For the past two years, Northam Primary School has been on an important cultural journey, connecting with the local Noongar community by learning about the Noongar culture and including it in school programs.
In 2021, Northam Primary School began teaching Noongar language to all students in Years 3 to 6. The school was fortunate that its then Aboriginal and Islander Education Officer, Elizabeth (Lizzie) Stack, completed her Aboriginal Language Teacher Training and embraced the opportunity to undertake the language teacher role. Lizzie is a proud local Noongar woman who has an authentic cultural connection to Northam.
“The students in Years 3 to 6 have embraced the opportunity to learn the local Noongar language as part of their curriculum showing amazing levels of engagement and participation throughout all their lessons,” principal Mark Donaldson said.
“We have seen a deeper level of engagement with the Noongar culture due to the understandings the students have learnt as part of their language curriculum.”
Ms Stack and the Aboriginal and Torres Strait Islander Commission have worked closely with Northam’s school gardener, Steven Shaw, to establish a “Six Seasons Garden”. Students have spent time with Mr Shaw planting edible and native plants that belong in each of the seasons. Dwana Nichols, a local Noongar woman, designed a sign for each of the seasons.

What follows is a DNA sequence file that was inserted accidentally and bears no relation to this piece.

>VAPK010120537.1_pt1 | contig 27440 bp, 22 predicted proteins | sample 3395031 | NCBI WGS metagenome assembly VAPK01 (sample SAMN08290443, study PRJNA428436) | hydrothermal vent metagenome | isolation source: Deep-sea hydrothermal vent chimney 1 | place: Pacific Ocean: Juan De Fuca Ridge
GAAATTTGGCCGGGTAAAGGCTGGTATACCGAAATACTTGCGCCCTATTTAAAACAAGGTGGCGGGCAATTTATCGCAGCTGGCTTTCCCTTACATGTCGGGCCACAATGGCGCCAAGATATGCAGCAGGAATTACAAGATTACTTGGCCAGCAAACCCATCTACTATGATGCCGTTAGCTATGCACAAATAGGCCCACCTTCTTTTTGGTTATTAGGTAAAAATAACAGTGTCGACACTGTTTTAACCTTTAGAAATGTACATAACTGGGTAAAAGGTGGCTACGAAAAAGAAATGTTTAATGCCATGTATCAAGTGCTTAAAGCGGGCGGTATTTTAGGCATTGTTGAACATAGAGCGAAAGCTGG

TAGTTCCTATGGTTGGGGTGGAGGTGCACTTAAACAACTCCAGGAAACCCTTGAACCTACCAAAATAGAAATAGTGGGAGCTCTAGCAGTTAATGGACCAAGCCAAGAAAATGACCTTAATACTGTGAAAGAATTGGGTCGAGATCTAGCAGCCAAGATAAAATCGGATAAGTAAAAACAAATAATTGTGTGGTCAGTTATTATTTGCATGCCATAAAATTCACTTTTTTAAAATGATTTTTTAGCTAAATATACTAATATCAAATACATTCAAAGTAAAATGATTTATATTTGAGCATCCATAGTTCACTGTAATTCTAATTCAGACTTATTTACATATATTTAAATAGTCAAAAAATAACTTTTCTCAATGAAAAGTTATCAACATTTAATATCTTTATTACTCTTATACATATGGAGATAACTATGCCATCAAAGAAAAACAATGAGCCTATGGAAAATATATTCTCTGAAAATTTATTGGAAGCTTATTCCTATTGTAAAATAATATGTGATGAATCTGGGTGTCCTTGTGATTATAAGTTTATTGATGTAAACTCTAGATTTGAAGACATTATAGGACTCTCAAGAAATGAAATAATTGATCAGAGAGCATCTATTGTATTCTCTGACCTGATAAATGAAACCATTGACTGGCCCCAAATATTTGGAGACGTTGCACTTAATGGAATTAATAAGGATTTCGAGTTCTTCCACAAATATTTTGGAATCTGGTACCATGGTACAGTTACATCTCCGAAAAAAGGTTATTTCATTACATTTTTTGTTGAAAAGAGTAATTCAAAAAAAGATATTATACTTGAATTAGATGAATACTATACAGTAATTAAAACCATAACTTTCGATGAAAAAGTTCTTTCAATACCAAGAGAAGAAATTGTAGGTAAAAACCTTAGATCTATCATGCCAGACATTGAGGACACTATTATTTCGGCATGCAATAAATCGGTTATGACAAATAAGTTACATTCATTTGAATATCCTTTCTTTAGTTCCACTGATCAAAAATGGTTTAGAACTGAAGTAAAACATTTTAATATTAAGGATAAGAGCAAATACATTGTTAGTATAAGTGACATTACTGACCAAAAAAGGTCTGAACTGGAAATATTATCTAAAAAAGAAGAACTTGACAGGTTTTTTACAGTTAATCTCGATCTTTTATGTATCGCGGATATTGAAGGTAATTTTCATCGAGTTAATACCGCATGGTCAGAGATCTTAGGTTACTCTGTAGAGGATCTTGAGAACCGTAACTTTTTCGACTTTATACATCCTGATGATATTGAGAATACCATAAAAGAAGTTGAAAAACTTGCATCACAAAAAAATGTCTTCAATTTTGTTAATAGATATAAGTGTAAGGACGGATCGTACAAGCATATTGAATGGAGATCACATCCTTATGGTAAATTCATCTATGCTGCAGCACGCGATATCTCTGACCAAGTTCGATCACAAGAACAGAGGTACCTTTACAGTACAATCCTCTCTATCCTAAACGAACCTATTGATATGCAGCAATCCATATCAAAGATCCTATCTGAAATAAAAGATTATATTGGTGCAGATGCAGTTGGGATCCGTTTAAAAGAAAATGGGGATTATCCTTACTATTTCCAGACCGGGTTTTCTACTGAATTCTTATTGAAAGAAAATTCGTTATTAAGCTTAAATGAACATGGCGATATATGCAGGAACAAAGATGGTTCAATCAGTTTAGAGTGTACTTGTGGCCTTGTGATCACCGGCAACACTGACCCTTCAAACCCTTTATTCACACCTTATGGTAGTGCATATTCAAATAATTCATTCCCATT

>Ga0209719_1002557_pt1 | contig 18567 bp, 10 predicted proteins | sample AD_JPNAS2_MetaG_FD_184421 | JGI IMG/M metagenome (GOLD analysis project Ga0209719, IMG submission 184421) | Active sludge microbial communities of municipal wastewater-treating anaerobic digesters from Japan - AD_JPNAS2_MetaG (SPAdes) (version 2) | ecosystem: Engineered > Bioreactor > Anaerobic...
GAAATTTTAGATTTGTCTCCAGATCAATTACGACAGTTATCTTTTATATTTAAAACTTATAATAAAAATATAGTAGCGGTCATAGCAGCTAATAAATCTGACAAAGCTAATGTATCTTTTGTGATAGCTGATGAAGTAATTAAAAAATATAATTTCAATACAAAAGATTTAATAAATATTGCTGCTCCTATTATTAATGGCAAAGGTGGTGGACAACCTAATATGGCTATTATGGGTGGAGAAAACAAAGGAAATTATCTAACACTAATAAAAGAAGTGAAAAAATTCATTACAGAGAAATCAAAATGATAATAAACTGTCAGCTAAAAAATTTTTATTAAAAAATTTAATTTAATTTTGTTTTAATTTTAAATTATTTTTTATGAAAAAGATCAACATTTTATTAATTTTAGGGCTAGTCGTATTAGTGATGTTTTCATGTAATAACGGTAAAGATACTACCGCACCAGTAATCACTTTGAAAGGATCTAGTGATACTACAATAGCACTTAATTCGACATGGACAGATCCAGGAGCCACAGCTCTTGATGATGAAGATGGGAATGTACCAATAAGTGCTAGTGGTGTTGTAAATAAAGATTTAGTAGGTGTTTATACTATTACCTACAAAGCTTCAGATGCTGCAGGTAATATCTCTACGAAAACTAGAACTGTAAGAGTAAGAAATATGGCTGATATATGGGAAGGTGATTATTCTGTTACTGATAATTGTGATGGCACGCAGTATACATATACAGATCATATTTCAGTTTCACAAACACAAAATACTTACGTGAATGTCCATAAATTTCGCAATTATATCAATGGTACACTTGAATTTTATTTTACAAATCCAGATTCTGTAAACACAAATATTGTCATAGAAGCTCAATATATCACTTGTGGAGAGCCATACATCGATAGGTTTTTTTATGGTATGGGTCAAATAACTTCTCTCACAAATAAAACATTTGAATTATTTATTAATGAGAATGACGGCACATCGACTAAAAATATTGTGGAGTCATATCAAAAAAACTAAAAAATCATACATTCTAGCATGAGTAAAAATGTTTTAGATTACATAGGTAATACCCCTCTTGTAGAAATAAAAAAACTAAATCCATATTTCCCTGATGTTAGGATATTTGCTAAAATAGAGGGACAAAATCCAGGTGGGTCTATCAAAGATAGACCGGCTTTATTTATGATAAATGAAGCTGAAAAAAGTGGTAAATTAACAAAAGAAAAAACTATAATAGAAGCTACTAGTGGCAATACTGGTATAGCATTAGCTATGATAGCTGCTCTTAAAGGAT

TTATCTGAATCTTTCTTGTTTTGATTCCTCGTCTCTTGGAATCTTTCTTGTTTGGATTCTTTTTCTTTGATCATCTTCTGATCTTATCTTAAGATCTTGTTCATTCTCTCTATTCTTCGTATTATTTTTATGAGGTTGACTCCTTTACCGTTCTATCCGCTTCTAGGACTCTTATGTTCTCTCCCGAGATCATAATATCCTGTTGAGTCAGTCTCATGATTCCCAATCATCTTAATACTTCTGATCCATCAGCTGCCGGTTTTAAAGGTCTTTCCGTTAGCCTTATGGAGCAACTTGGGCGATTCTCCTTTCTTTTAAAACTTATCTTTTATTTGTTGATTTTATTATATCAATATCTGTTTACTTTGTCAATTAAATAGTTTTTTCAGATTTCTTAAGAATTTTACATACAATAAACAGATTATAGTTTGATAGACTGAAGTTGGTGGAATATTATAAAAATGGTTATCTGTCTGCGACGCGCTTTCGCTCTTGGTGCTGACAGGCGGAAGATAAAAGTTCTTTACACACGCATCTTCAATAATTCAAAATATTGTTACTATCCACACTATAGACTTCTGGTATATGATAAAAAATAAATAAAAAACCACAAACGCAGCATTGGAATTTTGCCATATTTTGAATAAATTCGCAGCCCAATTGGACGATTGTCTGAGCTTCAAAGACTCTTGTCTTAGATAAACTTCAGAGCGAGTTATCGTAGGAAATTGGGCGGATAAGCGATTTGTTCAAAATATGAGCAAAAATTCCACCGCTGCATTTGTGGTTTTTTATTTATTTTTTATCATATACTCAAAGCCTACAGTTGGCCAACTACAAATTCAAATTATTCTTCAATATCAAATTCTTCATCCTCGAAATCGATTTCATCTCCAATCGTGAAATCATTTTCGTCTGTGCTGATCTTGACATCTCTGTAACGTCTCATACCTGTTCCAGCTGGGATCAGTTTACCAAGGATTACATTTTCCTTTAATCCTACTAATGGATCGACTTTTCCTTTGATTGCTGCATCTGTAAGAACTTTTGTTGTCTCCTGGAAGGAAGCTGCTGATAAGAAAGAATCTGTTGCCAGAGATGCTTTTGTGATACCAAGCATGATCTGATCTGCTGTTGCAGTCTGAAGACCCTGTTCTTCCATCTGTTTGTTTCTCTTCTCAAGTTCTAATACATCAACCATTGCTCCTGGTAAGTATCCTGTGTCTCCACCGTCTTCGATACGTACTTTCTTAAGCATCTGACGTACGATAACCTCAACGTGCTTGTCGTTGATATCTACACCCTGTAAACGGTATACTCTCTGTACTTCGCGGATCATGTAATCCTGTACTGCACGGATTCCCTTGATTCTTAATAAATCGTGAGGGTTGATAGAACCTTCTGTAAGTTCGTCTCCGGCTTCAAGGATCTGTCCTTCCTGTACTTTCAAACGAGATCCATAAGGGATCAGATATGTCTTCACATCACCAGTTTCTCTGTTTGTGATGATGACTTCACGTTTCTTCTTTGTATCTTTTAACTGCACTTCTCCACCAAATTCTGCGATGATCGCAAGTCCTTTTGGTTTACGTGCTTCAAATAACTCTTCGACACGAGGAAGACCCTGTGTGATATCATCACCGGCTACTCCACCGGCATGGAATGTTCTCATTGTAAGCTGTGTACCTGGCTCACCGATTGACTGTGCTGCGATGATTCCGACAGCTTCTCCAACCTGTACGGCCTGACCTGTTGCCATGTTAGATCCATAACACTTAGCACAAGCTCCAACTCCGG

As part of their celebration of the Noongar language, Northam Primary School worked in partnership with the Community Arts Network (CAN) on the Noongar Lullabies Program. CAN has worked with Noongar artists, Elders and their families to revive Noongar language through stories, music and song. The artists worked with students at the school to create and record an original lullaby in the Noongar language.
Most recently, Northam Primary School’s staff, students and community members participated in a Smoking Ceremony to mark the opening of the school’s new Yarning Circle, with Jonathon Garlett, Daniel Garlett and Daniel Garlett Junior performing the traditional ceremony.
“We were privileged to have Jonathon, Daniel and Daniel Junior performing the traditional ceremony. Our students learnt about the meaning of the Yarning Circle and the significance of it to our Noongar People’s culture.
“Jonathon spoke about how his family share their experience and culture whilst sitting around a Yarning Circle to have a yarn. Both Jonathon and Daniel junior played the didgeridoo throughout the ceremony highlighting the significance of their culture,” Mr Donaldson said.
“Daniel Senior spoke about the meaning of the Smoking Ceremony and how it connects to our local culture.
“He explained what it means for people to move through the smoke as part of the ceremony. All students, staff and guests were invited to move through the Yarning Circle and smoke.”